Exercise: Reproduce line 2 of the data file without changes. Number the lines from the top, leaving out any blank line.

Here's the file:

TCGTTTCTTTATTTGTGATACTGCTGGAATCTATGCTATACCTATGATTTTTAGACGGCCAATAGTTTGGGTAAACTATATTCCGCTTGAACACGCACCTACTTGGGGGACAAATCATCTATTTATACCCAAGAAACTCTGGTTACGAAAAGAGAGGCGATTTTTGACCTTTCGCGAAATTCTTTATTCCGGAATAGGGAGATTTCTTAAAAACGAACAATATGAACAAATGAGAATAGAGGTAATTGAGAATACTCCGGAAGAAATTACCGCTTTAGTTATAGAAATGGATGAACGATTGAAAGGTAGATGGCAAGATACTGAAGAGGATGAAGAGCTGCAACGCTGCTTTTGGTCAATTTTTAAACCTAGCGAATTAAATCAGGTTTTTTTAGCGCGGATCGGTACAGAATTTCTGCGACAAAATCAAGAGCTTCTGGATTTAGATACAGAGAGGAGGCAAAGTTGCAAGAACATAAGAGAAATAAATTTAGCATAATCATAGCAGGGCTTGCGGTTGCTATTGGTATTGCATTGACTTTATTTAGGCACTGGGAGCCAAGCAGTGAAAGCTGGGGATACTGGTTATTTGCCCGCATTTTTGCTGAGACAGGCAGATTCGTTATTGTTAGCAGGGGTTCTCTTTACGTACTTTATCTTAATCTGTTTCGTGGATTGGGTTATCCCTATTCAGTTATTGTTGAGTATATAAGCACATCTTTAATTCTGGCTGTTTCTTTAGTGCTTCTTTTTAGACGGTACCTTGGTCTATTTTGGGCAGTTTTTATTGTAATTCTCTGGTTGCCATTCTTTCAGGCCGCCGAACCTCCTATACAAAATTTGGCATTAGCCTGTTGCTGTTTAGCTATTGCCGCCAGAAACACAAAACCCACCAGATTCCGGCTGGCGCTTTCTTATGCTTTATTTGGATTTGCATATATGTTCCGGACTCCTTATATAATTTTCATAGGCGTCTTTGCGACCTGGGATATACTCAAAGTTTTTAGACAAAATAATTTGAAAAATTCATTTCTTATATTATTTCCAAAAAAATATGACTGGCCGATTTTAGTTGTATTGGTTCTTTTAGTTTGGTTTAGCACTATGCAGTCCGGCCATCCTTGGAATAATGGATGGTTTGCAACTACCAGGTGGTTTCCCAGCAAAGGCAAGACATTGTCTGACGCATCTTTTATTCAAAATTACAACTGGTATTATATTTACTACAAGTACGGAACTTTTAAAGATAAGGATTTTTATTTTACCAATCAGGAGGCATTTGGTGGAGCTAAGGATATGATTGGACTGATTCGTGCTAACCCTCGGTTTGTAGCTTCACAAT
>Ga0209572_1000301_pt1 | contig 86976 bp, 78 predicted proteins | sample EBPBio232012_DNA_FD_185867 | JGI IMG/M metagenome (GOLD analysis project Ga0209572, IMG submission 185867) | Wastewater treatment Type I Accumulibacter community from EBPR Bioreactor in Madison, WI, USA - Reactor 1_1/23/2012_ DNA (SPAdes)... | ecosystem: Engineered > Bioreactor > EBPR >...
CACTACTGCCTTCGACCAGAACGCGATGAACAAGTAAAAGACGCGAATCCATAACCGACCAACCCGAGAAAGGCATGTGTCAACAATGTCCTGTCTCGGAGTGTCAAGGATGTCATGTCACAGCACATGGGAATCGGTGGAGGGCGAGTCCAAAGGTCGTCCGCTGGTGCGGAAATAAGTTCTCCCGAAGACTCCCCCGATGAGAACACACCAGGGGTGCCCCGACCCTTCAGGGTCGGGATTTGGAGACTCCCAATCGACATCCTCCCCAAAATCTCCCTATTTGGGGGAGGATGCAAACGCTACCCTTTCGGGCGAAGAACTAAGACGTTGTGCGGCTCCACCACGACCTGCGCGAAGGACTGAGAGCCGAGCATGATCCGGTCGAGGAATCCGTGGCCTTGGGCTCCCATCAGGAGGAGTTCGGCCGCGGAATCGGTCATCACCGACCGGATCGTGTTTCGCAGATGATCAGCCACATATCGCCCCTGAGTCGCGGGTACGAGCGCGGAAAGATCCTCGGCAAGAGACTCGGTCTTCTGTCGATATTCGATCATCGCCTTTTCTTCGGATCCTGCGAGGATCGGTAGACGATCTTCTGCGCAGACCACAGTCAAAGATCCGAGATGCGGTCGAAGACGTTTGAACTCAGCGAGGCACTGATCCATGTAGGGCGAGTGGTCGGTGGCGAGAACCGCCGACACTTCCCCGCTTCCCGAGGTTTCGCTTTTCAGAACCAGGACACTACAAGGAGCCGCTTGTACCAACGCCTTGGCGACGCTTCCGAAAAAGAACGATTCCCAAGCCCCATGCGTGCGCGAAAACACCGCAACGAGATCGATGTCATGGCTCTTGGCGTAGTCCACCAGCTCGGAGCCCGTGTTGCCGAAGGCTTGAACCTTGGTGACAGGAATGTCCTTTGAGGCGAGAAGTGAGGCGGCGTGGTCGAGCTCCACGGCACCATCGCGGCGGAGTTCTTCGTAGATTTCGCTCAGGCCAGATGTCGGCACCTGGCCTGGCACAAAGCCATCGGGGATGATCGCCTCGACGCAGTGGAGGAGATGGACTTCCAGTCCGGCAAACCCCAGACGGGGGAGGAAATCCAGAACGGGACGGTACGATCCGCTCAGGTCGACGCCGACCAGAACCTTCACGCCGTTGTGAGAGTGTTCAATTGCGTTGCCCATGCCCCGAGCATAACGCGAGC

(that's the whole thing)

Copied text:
>Ga0209572_1000301_pt1 | contig 86976 bp, 78 predicted proteins | sample EBPBio232012_DNA_FD_185867 | JGI IMG/M metagenome (GOLD analysis project Ga0209572, IMG submission 185867) | Wastewater treatment Type I Accumulibacter community from EBPR Bioreactor in Madison, WI, USA - Reactor 1_1/23/2012_ DNA (SPAdes)... | ecosystem: Engineered > Bioreactor > EBPR >...